The darker sides of religion always seem to be the most interesting. There are only so many ways that one could depict the saints, the Virgin Mary, Jesus, or happier scenes from the Torah and New Testament. But there are countless ways that artists have captured the dark and obscure aspects of demons, fallen angels, hellspawn, magic, and the occult. In Paradise Lost, Lucifer is the only one with any personality. Light illuminates all, but darkness picks at our curiosity. What lurks beneath the gloom?
Snaking its way through these themes is sin. The sins of the individual or of humanity are what the Catholic Church used to claim doomed men to Hell. Only by the grace of God could they escape. And there are the most famous of the sins. The ones that most people know from their own religions (or from Se7en, a great movie)—these are the seven deadly sins. It is from these sins that more dire vices and consequences can arise.
Buoyed by Catholic iconography, Boston College’s campus would be the perfect place to explore these sins through art. This is just what Michaela Mark, MCAS ’21, has done. Her exhibit, titled “Seven Deadly Sins,” just wrapped up its short run in the Carney 203 Gallery.
In this exhibit, Mark explores these vices: greed, envy, lust, gluttony, wrath, sloth, and pride. On the wall, Mark placed a number of photos, all of which bear the label of one sin and its definition.
Each vicious photograph captures the essence of its labeled sin. For example, one photograph—under which a small piece of paper reading “Lust – a strong craving or desire, often of a sexual nature” was posted—displayed the naked back of a woman. Her arms are wrapped across her chest, as her manicured fingers dig into her own skin. Around her are many silhouetted hands, reaching out for her body.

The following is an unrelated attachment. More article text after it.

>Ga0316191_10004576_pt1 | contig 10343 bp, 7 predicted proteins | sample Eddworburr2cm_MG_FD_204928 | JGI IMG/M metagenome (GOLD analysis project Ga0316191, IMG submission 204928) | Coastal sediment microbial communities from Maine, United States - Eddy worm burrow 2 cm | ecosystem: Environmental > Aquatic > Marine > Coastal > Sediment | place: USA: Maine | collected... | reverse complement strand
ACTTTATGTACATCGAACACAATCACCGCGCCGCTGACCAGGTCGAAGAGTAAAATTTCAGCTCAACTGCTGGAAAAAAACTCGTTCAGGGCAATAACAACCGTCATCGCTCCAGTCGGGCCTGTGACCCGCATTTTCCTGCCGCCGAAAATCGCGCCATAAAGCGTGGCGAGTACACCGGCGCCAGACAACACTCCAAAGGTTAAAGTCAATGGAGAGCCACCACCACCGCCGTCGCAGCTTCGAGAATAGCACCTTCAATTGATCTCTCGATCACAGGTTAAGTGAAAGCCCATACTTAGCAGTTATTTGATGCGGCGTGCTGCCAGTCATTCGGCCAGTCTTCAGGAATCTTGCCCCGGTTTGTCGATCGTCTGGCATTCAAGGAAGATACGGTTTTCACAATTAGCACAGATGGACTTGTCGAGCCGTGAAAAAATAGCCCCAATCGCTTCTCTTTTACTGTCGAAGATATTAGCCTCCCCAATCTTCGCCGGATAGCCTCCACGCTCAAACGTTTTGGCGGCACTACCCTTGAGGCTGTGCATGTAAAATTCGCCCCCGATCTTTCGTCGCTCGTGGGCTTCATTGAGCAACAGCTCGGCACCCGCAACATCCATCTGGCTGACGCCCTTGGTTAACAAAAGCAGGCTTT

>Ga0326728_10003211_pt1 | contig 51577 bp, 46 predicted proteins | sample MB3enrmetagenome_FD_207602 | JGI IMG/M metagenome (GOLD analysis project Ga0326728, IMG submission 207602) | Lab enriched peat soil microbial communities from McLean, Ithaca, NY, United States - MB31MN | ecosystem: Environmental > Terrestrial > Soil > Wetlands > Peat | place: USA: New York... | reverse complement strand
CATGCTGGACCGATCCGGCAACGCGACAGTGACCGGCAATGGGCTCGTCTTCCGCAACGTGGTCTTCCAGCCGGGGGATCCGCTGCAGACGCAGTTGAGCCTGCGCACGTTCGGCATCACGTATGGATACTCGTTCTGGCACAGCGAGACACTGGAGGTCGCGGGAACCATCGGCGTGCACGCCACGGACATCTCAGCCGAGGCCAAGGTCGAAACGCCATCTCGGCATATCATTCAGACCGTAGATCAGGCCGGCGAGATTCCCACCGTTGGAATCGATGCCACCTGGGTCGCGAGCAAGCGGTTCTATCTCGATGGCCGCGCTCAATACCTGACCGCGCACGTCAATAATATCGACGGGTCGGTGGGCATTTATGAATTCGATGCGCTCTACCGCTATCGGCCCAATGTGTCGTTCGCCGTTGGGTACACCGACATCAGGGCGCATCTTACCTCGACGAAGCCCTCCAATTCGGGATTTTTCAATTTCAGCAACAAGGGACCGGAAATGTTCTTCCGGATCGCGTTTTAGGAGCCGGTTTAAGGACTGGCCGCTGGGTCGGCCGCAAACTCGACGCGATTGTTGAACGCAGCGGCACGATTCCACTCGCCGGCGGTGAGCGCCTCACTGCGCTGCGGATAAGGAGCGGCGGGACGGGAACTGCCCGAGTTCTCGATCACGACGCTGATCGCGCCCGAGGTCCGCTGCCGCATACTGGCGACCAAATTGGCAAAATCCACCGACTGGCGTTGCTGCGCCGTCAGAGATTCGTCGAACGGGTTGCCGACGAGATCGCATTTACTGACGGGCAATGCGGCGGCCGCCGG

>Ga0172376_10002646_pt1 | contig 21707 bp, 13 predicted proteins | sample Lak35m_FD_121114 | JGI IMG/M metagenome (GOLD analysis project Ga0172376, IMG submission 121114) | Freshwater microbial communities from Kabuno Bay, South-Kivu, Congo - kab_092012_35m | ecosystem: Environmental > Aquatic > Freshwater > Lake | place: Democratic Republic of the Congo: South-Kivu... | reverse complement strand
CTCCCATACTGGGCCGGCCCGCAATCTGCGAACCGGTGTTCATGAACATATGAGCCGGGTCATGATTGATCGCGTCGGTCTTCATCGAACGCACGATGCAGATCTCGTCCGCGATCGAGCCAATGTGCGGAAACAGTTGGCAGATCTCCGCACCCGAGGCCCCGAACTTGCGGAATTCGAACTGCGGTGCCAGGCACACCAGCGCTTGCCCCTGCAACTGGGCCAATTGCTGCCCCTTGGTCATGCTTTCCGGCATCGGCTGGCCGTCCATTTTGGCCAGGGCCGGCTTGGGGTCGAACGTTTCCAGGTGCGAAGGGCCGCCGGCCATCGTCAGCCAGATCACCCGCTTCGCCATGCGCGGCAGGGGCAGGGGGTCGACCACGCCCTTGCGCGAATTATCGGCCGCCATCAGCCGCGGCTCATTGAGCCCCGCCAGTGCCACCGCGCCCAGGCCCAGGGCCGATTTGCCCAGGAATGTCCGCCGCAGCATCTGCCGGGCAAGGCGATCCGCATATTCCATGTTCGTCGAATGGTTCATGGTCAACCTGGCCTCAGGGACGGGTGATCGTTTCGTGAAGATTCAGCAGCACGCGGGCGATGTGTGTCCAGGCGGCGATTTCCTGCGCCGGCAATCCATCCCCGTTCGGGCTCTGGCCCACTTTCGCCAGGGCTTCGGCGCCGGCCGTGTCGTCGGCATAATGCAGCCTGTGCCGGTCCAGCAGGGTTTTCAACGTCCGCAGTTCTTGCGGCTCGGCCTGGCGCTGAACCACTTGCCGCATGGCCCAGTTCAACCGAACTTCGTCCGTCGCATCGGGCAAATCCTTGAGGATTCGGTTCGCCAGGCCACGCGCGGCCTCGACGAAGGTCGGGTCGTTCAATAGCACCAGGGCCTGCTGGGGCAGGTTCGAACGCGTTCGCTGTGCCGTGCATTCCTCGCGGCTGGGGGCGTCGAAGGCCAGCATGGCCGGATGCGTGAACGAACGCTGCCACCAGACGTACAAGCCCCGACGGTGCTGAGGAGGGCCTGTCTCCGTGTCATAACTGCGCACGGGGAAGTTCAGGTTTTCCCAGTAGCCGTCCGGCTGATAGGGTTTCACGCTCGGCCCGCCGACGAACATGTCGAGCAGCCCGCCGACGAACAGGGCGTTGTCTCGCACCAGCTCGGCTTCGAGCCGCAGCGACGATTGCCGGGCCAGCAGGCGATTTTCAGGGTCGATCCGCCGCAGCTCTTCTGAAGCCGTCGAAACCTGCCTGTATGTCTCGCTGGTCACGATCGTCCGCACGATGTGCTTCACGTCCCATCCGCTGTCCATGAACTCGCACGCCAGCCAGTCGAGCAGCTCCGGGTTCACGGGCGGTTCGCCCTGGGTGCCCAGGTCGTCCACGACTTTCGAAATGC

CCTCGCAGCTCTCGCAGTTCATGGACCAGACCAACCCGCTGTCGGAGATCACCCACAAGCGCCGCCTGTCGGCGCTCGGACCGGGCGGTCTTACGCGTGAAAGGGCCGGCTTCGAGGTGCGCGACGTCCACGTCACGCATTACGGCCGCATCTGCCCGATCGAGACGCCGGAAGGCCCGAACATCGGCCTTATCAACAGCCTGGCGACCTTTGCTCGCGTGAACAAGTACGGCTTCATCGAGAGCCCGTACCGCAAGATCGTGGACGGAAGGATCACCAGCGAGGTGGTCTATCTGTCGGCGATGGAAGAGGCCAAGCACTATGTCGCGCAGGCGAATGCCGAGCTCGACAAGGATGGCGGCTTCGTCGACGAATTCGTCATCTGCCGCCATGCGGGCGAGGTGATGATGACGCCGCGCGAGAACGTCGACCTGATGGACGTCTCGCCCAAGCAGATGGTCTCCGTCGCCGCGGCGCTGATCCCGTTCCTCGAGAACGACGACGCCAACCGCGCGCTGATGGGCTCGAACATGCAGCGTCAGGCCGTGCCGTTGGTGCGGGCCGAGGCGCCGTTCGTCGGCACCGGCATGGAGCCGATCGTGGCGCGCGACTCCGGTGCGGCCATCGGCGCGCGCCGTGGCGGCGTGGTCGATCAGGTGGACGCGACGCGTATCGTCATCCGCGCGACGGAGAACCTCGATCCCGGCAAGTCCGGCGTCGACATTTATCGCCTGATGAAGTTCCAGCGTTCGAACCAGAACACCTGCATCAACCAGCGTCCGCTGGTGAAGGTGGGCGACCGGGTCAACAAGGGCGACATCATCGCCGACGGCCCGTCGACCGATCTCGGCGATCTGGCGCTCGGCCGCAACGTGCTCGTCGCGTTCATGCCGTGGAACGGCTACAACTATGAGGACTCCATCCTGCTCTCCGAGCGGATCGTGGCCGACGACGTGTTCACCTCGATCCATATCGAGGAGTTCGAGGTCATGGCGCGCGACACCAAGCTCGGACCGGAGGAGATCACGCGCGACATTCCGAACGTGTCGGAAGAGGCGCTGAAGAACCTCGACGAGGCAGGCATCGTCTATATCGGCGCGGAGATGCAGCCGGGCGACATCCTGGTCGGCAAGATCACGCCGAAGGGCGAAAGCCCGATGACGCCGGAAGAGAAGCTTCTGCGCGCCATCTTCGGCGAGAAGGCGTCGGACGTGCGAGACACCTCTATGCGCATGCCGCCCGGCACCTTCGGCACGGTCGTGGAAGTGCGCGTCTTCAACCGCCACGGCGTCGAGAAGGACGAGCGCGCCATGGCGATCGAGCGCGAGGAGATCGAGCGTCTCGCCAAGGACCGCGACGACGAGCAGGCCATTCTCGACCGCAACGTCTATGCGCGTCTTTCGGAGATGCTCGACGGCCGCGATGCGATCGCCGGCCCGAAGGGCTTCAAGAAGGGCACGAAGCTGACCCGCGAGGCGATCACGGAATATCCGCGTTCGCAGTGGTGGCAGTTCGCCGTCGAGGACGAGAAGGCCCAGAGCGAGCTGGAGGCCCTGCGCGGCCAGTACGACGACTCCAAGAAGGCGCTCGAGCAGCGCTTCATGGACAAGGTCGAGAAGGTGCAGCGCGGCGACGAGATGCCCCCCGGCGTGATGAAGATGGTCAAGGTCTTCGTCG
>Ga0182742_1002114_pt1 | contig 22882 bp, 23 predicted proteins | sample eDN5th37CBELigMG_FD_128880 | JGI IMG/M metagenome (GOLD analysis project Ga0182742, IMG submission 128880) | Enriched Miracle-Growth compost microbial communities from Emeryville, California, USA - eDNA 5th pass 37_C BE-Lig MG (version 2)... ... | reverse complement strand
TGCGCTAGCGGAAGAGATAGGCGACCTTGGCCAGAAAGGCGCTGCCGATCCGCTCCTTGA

Next to “Lust” is “Gluttony.” Above the caption reading “Gluttony – over-consumption or indulgence in food or drink” is another photographed woman. She sits with her back against a cabinet, on the floor, surrounded by bottles. She is pouring a glass of red wine into her mouth, but she has clearly been drinking a lot—her body and white dress are soaked through with the crimson alcohol.
Another striking photograph is “Wrath,” reading “strong vengeful anger of indignation towards another.” In this photograph, a woman in a white shirt is depicted at neck level. Only the part of her body from her nose down to the top of her chest is visible. But, from behind, hands are reaching around her neck to choke her.
While the exhibit is not extensive in volume, it is well done. Mark’s goal in exploration of the cardinal sins through art is very intriguing and leaves visitors wishing—or lusting—for more.
Featured Image by Maggie DiPatri / Heights Editor